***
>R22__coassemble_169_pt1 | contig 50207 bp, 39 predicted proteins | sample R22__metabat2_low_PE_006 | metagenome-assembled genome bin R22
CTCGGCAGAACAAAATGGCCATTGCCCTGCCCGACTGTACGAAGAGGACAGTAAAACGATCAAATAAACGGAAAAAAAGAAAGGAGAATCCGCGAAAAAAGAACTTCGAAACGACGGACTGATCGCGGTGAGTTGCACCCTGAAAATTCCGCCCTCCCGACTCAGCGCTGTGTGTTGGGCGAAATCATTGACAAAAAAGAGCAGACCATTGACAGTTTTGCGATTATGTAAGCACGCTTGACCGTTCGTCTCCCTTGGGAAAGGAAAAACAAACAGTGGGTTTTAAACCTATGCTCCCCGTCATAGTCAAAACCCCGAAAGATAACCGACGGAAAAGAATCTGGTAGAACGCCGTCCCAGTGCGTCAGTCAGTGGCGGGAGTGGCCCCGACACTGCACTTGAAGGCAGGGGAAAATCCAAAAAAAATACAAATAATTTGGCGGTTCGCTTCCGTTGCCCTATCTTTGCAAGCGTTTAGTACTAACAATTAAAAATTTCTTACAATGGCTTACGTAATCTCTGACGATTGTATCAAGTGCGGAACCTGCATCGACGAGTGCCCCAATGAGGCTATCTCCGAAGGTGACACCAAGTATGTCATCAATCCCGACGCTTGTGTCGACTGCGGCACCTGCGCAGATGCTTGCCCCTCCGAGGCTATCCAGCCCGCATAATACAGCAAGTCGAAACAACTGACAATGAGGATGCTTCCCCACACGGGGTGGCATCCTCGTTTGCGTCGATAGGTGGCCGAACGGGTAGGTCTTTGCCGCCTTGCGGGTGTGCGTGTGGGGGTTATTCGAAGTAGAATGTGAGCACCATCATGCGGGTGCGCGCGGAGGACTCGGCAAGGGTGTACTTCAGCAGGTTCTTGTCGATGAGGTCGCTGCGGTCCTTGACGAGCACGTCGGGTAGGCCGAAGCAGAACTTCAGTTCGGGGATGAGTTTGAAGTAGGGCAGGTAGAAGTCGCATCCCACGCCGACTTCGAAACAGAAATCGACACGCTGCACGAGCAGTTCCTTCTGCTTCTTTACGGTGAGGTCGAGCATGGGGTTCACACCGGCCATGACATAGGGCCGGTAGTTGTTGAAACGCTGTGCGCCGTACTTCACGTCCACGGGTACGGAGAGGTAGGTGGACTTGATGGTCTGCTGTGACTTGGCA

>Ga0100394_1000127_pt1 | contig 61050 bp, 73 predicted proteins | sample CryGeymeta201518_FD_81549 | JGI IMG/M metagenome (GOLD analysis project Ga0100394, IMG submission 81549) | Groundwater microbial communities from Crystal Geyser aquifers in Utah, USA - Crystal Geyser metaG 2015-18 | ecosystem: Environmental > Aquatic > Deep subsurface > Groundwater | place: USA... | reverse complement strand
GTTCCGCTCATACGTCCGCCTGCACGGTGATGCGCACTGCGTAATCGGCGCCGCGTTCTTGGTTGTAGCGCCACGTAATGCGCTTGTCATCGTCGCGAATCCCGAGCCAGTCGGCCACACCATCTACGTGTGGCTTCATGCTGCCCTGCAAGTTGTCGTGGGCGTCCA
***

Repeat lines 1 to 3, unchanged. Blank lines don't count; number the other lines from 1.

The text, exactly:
>R22__coassemble_169_pt1 | contig 50207 bp, 39 predicted proteins | sample R22__metabat2_low_PE_006 | metagenome-assembled genome bin R22
CTCGGCAGAACAAAATGGCCATTGCCCTGCCCGACTGTACGAAGAGGACAGTAAAACGATCAAATAAACGGAAAAAAAGAAAGGAGAATCCGCGAAAAAAGAACTTCGAAACGACGGACTGATCGCGGTGAGTTGCACCCTGAAAATTCCGCCCTCCCGACTCAGCGCTGTGTGTTGGGCGAAATCATTGACAAAAAAGAGCAGACCATTGACAGTTTTGCGATTATGTAAGCACGCTTGACCGTTCGTCTCCCTTGGGAAAGGAAAAACAAACAGTGGGTTTTAAACCTATGCTCCCCGTCATAGTCAAAACCCCGAAAGATAACCGACGGAAAAGAATCTGGTAGAACGCCGTCCCAGTGCGTCAGTCAGTGGCGGGAGTGGCCCCGACACTGCACTTGAAGGCAGGGGAAAATCCAAAAAAAATACAAATAATTTGGCGGTTCGCTTCCGTTGCCCTATCTTTGCAAGCGTTTAGTACTAACAATTAAAAATTTCTTACAATGGCTTACGTAATCTCTGACGATTGTATCAAGTGCGGAACCTGCATCGACGAGTGCCCCAATGAGGCTATCTCCGAAGGTGACACCAAGTATGTCATCAATCCCGACGCTTGTGTCGACTGCGGCACCTGCGCAGATGCTTGCCCCTCCGAGGCTATCCAGCCCGCATAATACAGCAAGTCGAAACAACTGACAATGAGGATGCTTCCCCACACGGGGTGGCATCCTCGTTTGCGTCGATAGGTGGCCGAACGGGTAGGTCTTTGCCGCCTTGCGGGTGTGCGTGTGGGGGTTATTCGAAGTAGAATGTGAGCACCATCATGCGGGTGCGCGCGGAGGACTCGGCAAGGGTGTACTTCAGCAGGTTCTTGTCGATGAGGTCGCTGCGGTCCTTGACGAGCACGTCGGGTAGGCCGAAGCAGAACTTCAGTTCGGGGATGAGTTTGAAGTAGGGCAGGTAGAAGTCGCATCCCACGCCGACTTCGAAACAGAAATCGACACGCTGCACGAGCAGTTCCTTCTGCTTCTTTACGGTGAGGTCGAGCATGGGGTTCACACCGGCCATGACATAGGGCCGGTAGTTGTTGAAACGCTGTGCGCCGTACTTCACGTCCACGGGTACGGAGAGGTAGGTGGACTTGATGGTCTGCTGTGACTTGGCA

>Ga0100394_1000127_pt1 | contig 61050 bp, 73 predicted proteins | sample CryGeymeta201518_FD_81549 | JGI IMG/M metagenome (GOLD analysis project Ga0100394, IMG submission 81549) | Groundwater microbial communities from Crystal Geyser aquifers in Utah, USA - Crystal Geyser metaG 2015-18 | ecosystem: Environmental > Aquatic > Deep subsurface > Groundwater | place: USA... | reverse complement strand